I'll describe a new technique for determining how much information about a program's secret inputs is revealed by its public outputs. In contrast to previous techniques based on reachability from secret inputs (tainting), it achieves a more precise quantitative result by computing a maximum flow of information between the inputs and outputs. The technique uses static control-flow regions to soundly account for implicit flows via branches and pointer operations, but operates dynamically by observing one or more program executions and giving numeric flow bounds specific to them (e.g., ``17 bits''). The results are a conservative estimate of channel capacity: the amount of information that could be transmitted by an adversary making an arbitrary choice of secret inputs. We've performed case studies on five real C, C++, and Objective C programs, 3 of which had more than 250K lines of code. The tool checked multiple security policies, including one that was violated by a previously unknown bug. (A paper describing this work will appear in PLDI 2008.) I'll also say a bit about how this work relates to themes in my previous research, and point out some future directions.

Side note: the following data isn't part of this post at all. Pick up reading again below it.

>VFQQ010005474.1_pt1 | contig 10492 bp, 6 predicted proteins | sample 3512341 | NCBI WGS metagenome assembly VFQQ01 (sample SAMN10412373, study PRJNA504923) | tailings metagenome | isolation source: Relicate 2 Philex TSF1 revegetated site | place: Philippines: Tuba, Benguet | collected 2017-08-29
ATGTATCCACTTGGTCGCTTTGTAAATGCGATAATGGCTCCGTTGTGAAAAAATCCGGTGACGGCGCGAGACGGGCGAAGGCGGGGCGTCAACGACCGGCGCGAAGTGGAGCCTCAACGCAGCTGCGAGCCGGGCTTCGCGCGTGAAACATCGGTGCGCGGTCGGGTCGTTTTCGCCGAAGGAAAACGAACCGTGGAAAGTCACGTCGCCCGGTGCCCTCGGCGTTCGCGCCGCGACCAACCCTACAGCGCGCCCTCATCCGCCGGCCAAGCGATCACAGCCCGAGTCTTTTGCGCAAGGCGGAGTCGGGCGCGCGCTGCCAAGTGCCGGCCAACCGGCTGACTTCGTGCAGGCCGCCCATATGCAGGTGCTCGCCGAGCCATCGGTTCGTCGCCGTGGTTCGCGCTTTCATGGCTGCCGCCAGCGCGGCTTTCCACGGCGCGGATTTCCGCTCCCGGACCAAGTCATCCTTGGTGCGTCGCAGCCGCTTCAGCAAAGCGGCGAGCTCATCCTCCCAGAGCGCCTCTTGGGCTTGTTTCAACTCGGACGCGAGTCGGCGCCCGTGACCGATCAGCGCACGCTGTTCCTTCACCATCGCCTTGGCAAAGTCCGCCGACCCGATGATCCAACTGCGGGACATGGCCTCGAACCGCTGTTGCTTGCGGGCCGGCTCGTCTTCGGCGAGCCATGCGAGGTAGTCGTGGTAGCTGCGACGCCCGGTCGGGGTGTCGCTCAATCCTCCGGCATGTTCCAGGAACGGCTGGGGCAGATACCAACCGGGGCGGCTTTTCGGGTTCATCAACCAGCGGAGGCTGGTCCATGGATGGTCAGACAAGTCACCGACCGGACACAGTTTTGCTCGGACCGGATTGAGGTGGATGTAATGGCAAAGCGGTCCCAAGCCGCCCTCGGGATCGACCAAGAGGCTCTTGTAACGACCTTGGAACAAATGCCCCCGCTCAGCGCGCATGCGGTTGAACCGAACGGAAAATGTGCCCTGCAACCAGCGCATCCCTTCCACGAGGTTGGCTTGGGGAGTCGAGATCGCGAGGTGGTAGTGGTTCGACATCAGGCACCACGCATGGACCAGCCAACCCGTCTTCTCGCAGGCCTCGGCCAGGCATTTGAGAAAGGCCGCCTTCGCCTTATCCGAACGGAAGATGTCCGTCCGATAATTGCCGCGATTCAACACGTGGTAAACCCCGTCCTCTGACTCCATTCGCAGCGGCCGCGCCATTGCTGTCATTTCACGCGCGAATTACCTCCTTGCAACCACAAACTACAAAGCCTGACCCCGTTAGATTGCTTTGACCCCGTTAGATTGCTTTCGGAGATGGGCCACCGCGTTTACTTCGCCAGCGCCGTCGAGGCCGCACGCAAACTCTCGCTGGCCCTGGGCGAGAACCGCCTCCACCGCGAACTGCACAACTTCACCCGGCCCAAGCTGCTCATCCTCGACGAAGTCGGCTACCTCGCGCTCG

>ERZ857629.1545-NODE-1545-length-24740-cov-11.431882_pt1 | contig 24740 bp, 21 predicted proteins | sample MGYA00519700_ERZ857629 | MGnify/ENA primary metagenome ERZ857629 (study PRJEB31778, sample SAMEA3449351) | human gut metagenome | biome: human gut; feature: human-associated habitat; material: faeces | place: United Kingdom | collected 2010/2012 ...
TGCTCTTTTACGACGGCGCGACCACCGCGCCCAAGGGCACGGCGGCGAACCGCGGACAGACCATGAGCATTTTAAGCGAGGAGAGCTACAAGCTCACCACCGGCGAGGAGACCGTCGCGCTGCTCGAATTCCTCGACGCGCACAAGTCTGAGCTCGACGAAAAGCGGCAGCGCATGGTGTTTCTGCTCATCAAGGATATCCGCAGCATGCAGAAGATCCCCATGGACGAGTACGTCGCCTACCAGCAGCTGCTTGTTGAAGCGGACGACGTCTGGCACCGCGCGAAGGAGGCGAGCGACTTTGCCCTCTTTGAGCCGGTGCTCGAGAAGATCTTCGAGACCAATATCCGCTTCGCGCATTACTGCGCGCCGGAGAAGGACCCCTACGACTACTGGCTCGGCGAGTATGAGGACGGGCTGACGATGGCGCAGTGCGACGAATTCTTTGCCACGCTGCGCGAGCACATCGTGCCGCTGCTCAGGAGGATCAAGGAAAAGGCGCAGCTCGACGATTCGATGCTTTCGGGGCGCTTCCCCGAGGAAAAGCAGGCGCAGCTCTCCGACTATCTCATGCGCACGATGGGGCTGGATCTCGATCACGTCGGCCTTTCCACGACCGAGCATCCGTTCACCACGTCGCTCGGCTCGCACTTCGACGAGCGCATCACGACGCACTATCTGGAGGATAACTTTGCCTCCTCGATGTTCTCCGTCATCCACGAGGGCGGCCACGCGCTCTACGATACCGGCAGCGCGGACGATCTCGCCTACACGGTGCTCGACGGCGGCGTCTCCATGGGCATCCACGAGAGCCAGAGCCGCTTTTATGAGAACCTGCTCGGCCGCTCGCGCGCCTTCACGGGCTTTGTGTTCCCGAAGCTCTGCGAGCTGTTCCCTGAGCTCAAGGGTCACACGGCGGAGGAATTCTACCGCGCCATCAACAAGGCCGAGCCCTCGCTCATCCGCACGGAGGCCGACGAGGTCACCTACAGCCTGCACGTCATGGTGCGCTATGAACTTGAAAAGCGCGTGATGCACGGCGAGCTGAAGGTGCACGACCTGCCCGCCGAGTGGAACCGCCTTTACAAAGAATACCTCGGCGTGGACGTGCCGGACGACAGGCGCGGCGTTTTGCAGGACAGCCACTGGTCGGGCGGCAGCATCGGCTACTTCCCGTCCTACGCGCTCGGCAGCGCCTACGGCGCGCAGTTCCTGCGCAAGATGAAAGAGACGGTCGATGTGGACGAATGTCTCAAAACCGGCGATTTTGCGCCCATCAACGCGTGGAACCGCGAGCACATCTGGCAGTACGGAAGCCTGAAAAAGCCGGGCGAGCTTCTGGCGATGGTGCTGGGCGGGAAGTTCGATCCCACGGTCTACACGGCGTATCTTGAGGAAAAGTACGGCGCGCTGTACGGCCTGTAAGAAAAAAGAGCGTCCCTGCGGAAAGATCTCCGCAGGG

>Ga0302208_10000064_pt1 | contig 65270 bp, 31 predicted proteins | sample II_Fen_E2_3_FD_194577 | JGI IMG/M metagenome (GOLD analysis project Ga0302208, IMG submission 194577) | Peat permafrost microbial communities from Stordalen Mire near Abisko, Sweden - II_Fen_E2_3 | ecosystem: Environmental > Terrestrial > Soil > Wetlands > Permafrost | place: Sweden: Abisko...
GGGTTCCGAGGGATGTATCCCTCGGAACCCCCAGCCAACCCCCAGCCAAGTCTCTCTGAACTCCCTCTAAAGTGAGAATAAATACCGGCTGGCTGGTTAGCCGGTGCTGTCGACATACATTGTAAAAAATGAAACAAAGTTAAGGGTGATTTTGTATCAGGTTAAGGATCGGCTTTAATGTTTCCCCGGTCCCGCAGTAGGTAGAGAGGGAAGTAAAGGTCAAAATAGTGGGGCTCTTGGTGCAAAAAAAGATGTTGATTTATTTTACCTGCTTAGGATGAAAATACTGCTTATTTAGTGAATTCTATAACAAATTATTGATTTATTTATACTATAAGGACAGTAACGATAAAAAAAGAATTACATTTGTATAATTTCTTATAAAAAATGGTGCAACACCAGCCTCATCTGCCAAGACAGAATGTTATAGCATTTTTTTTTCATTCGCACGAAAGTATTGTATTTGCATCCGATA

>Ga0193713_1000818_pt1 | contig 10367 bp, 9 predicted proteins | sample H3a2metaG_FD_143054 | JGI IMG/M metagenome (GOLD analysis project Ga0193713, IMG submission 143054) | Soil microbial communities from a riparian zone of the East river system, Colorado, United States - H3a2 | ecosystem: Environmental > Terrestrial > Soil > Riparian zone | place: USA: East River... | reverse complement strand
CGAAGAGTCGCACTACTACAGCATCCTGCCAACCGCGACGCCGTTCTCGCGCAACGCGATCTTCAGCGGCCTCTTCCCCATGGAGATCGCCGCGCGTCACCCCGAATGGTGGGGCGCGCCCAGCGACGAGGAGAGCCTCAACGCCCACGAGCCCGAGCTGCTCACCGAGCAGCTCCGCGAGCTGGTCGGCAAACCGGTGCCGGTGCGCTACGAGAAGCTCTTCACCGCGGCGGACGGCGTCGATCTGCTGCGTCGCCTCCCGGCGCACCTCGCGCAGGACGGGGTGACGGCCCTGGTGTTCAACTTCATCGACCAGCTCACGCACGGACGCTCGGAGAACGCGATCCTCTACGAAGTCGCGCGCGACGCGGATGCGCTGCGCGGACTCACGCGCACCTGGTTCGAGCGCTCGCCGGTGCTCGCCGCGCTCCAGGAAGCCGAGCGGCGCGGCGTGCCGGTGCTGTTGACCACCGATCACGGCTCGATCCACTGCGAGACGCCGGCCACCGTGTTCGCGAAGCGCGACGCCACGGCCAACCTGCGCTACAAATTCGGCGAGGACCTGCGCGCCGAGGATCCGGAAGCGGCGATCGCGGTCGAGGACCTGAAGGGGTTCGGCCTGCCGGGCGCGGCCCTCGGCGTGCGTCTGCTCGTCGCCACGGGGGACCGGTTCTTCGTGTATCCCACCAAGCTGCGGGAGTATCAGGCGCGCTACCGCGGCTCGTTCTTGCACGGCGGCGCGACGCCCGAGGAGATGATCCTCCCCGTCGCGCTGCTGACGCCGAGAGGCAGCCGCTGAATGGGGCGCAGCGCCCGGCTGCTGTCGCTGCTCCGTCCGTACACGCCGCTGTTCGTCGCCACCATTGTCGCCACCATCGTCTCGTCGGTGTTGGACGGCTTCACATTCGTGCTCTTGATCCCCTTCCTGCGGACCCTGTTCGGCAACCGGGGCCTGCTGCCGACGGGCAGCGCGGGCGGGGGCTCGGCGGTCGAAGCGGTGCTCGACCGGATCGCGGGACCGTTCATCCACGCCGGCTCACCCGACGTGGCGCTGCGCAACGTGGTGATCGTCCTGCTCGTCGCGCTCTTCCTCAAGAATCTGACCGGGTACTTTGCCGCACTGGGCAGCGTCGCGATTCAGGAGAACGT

Stephen McCamant is a Ph.D. candidate in MIT's Electrical Engineering and Computer Science department, doing research in the Computer Science and AI Lab. His primary research interests lie in programming languages and program analysis, as applied to the problems of software engineering and security. He previously received an M.S. from MIT and a B.A. in Computer Science from the University of California, Berkeley. Home Page: http://people.csail.mit.edu/smcc/